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This is interesting if you can read it, which I presume you can: “El italiano actualmente emplea preferentemente zucca, que algunos ven producto de una reducción y metátesis de la forma cucuzza, pero que es más fácil que esté algo influido por el griego σικύα de fuerte influjo en la Italia del sur.” The whole article covers all 7 of Spanish, Catalan, Portuguese, Italian, Latin, French, and Greek words for pumpkin/gourd/squash. It’s rather interesting. – tchrist Feb 27 '14 at 4:28
Excellent answer which has explained a curiosity I had held for some time. Thanks. – WS2 Feb 27 '14 at 8:08
@WS2 My pleasure. If your curiosity has been whetted you might be interested in hearing how the term, courgette, became popular in the UK. It seems the cookery writer, Elizabeth David was largely responsible for this, refusing to Anglicize Italian and French produce (my supposition based on Googling). – Mari-Lou A Feb 27 '14 at 8:17
@Mari-LouA No high-class cuisine in Britain always employed French terminology. I remember, in the 1950s, staying at a relatively modest hotel in London and finding that the menus were all in French. – WS2 Feb 27 '14 at 8:35

I don't think there ever was an English name for them simply because, as you said, it came very lately in England. The Victorians loved the use of French words because it was a sign of good education. So I do think it remained as such in modern English.

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French words are no longer “a sign of good education” in English. English words are. – tchrist Feb 27 '14 at 0:21
Of course, if we use it, the word becomes English by right of conquest. – Oldcat Feb 27 '14 at 1:02
@tchrist 'French words are no longer a sign of good education in English'. Upon what authority do you say that? – WS2 Feb 27 '14 at 7:53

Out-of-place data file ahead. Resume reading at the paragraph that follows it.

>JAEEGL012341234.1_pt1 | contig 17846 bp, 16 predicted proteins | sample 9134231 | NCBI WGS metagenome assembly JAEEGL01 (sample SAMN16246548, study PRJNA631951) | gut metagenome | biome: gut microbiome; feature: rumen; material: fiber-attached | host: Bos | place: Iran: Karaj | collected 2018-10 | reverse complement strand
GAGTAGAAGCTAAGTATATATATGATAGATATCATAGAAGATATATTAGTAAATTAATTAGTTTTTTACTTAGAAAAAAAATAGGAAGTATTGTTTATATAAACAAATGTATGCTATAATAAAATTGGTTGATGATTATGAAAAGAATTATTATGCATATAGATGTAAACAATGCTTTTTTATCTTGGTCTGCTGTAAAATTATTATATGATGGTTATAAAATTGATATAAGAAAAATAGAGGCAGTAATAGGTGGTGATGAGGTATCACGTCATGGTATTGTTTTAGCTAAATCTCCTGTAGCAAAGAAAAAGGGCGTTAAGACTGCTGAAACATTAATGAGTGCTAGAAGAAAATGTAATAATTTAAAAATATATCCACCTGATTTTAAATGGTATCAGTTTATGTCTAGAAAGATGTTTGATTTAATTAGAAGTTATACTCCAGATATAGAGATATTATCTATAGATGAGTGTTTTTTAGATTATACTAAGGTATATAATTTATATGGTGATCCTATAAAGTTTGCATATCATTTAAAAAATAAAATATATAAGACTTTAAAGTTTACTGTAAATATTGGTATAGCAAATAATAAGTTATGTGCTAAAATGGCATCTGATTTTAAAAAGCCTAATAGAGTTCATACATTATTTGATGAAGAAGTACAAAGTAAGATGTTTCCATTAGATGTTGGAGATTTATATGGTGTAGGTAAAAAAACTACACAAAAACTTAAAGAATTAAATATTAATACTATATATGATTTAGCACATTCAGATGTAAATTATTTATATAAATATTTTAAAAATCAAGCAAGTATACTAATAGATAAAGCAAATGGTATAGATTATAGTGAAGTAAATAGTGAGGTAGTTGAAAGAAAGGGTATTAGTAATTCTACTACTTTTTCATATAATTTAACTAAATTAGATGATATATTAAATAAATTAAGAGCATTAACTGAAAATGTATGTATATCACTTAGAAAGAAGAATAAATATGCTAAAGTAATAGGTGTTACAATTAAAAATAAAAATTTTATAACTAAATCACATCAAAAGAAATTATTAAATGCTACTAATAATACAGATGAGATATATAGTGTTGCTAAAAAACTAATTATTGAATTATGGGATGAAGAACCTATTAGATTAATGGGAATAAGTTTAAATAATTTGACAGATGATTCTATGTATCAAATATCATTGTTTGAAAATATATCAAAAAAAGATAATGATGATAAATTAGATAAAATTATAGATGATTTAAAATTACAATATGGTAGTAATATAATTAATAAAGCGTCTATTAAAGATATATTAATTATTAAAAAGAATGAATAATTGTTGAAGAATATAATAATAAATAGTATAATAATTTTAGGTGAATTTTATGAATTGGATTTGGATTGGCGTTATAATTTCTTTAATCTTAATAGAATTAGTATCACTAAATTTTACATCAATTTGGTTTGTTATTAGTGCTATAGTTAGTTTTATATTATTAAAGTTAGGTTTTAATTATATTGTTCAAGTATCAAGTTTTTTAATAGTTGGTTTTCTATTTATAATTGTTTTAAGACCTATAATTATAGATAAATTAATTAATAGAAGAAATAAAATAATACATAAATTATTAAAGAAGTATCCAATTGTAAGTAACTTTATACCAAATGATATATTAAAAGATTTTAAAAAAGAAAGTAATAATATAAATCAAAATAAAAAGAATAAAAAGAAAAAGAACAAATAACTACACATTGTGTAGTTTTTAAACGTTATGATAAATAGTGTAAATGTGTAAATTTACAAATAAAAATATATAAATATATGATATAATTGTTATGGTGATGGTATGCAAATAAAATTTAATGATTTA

I only meant that it used to be a sign of good education and then, as @Oldcat said the word became English "by right of conquest". – user3158 Feb 27 '14 at 16:06
@WS2 Using French words in English says nothing whatsoever about one’s English education; it says something else. The writer of English who litters his prose avec des mots étrangers is one who ipso facto presents l’esprit not of douce sensibilité attuned to the Zeitgeist of the broader Οἰκουμένη so much as that of the poseur jactant, an élitist snob whose asquerous efforts to elevate himself above vulgus and bourgeoisie alike effects precisely lo contrario of his intended meta. In short, it’s a twit marker — and quite a reliable one at that, n’est-ce pas? “Render unto France . . .” – tchrist Feb 27 '14 at 22:18

In the US, the term summer squash is used for a variety of gourds including zucchini.

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It appears that there never used to be an English word for courgette. Squash goes back thousands of years, where it was cultivated in Central and South America. After the European’s discovery and subsequent colonisation, the squash found its way to Europe where it became zucchini in Italy and courgette in France. Both words translate as small squash (zucca is the Italian word for squash, courge is the French equivalent). The front man for the courgette was Frenchman Marcel Boulestin who loved England so much that he decided to live in London. He opened up a very expensive French interior design store and wrote about French cooking Source: EVS Translations Word of the Day: Courgette